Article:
JPMorgan was the winning bidder on Pennsylvania's last refunding, a deal for $155.7 million. That sale priced on May 19, with bonds maturing in 2009 yielding 0.30% with a 2% coupon and debt maturing in 2014 yielding 1.92% with a 4% coupon.

Public Financial Management Inc. is the financial adviser for this week's offering. Cozen O'Conner is bond counsel.

Fitch Ratings and Standard & Poor's give the refunding sale their AA rating, with a stable outlook. Moody's Investors Service said it will release its rating on the transaction today.

Pennsylvania has $8.6 billion of total net outstanding debt. The state will pay $1.04 billion of debt-service costs in fiscal 2010.

While Fitch and Standard & Poor's mention the state's lack of a fiscal 2010 budget in their recent analysis of the credit, both rating agencies said they will continue to monitor the budget stalemate and cite the $11 billion approved spending as support for the state's most immediate needs.

The sale will advance refund all or a portion of 14 prior bond series sold from 2000 to 2008. The transaction is set to generate net present-value savings of nearly $30 million, according to Dreher.

Issuers are facing negative arbitrage on advance refinancings as escrow accounts are offering lower interest rates. Dreher said Pennsylvania plans to invest the bond proceeds in Treasury bonds instead of Treasury state and local government series securities, or SLGS, to achieve interest rates closer to what the state will pay in interest on tomorrow's refunding deal.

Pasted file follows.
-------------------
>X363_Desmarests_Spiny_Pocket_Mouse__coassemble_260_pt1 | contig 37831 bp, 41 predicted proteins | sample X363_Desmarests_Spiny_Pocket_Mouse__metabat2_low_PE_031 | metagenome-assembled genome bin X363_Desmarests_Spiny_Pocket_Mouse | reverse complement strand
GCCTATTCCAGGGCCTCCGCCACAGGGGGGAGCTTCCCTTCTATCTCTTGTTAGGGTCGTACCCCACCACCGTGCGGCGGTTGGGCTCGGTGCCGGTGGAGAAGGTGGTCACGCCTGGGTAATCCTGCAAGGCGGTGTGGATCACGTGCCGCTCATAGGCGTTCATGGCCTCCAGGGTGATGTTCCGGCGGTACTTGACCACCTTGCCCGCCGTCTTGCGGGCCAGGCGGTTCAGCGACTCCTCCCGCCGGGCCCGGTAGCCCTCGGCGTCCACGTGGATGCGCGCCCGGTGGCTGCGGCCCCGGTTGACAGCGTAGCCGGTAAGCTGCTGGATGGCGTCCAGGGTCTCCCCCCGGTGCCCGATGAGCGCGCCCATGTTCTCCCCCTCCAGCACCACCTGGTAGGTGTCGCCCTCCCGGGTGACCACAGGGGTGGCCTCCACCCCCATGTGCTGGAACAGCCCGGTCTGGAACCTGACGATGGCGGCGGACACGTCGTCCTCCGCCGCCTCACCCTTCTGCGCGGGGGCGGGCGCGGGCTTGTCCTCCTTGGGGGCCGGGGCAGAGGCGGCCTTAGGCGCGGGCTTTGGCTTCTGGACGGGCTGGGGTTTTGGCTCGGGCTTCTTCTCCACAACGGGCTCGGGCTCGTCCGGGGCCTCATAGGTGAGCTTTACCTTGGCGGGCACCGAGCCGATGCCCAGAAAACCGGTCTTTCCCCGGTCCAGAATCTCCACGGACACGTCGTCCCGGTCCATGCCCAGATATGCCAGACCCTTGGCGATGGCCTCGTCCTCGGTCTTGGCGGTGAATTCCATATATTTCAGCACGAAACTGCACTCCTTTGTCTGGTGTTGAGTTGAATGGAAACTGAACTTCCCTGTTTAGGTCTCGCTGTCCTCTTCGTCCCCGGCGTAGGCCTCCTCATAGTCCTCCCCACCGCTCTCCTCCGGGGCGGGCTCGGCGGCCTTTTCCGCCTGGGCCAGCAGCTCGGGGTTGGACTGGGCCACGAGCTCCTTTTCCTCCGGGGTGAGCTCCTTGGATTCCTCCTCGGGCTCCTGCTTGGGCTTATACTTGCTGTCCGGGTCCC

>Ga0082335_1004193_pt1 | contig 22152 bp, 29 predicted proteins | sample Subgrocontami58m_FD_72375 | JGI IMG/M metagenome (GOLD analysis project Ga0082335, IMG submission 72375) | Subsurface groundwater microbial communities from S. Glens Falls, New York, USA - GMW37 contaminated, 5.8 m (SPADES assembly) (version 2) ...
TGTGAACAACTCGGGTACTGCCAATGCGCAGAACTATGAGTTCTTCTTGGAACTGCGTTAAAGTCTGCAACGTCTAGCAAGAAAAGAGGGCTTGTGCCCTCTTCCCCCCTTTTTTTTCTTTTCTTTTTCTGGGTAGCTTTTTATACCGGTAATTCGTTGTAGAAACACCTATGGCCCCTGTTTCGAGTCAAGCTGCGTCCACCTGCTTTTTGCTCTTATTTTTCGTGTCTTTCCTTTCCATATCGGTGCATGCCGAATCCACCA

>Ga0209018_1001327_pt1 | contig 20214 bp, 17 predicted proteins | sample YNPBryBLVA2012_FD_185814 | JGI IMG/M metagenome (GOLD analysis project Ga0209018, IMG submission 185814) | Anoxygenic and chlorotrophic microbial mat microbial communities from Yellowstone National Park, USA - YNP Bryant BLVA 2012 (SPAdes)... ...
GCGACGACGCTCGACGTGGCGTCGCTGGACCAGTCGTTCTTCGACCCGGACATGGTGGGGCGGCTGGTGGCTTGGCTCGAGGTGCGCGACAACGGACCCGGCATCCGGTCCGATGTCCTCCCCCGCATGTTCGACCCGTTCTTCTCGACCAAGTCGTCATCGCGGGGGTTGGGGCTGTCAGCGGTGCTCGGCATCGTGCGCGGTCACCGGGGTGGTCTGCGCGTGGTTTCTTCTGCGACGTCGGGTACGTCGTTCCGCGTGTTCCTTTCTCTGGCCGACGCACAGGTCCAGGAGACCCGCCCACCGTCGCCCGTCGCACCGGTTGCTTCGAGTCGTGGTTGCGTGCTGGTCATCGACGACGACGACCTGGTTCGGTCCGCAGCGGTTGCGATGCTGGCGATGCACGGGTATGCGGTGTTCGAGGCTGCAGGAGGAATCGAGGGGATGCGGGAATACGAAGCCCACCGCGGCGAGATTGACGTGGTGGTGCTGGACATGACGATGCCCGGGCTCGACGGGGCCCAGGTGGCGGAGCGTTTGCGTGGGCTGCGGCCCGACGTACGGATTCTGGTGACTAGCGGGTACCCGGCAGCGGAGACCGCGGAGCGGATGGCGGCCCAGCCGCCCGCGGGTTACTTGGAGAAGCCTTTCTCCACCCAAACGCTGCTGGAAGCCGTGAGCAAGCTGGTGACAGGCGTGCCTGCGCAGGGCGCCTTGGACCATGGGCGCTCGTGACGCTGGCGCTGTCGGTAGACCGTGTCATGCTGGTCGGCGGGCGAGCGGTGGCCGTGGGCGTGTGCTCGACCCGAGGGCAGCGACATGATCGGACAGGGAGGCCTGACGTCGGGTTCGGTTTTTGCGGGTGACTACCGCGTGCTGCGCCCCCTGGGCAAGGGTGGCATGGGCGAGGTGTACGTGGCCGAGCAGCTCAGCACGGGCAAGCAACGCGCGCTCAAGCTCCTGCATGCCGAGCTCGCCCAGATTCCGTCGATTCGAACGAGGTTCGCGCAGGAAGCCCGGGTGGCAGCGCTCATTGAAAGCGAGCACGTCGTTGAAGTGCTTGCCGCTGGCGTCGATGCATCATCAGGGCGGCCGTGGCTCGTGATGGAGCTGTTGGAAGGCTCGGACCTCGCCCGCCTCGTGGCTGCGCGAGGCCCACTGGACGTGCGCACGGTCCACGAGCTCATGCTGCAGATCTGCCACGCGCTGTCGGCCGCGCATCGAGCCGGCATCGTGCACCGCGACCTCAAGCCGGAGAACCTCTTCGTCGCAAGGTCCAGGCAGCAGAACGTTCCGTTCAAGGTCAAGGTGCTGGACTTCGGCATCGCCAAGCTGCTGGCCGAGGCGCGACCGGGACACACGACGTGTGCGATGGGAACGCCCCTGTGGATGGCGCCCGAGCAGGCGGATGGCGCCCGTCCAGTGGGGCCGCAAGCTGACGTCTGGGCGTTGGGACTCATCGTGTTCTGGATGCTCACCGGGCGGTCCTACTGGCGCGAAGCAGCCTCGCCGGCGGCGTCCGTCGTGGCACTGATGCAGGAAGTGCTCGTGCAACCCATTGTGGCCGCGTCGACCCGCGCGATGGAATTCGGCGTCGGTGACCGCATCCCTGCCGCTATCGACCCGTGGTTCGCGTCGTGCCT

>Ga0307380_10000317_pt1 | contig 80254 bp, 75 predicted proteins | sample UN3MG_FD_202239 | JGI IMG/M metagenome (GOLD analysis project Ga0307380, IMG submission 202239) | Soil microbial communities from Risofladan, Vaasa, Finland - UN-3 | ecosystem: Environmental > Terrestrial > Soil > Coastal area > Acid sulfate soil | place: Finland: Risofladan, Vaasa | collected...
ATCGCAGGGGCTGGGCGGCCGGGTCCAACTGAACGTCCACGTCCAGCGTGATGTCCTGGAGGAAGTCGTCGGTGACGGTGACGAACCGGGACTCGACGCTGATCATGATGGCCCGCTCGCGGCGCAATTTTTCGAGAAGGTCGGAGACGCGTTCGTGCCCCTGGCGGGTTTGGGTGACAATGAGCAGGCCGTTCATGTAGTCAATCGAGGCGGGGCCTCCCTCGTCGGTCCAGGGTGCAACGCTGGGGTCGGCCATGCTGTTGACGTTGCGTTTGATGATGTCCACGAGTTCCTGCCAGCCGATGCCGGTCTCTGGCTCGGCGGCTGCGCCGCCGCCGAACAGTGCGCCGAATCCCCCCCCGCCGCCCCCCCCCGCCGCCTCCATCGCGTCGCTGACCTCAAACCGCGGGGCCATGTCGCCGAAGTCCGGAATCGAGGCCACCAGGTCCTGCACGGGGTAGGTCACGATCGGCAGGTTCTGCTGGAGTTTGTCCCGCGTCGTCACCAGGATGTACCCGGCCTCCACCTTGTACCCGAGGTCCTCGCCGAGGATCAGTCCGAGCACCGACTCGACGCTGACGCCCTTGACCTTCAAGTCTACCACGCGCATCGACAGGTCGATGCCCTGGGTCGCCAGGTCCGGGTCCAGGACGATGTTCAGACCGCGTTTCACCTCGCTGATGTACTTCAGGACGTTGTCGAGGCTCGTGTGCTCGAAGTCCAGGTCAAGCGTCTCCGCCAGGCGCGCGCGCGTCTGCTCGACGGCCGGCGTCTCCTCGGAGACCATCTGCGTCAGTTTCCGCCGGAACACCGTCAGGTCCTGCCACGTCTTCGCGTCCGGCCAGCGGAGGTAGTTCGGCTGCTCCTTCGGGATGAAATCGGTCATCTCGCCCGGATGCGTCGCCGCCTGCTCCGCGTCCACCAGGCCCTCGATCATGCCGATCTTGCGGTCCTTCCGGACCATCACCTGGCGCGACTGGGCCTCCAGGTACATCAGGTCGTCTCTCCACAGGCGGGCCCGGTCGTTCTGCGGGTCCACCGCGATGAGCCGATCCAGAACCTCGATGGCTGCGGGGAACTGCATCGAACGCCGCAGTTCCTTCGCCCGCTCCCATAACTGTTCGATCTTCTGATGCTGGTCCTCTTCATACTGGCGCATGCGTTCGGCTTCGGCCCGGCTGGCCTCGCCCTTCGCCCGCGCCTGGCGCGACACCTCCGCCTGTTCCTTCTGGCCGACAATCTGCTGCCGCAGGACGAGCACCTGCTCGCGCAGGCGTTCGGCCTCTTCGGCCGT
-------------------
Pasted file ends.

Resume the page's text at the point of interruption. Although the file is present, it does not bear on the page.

"The concern isn't so much keeping it under that, it's how much underwater the escrow's going to be and trying to mitigate that negative arbitrage," Dreher said.

The fiscal 2010 budget standoff also delays approval of the state's capital debt act for this year. Pennsylvania anticipates issuing $2.32 billion of new-money debt in fiscal 2010, for major projects such as the expansion of the Pennsylvania Convention Center in Philadelphia and construction of four new state prisons, among other infrastructure developments. That $2.32 billion amount is slightly higher than the $1.91 billion that the commonwealth sold in fiscal 2009. Pennsylvania cannot issue any new-money GO bonds until lawmakers approve the fiscal 2010 borrowing plan.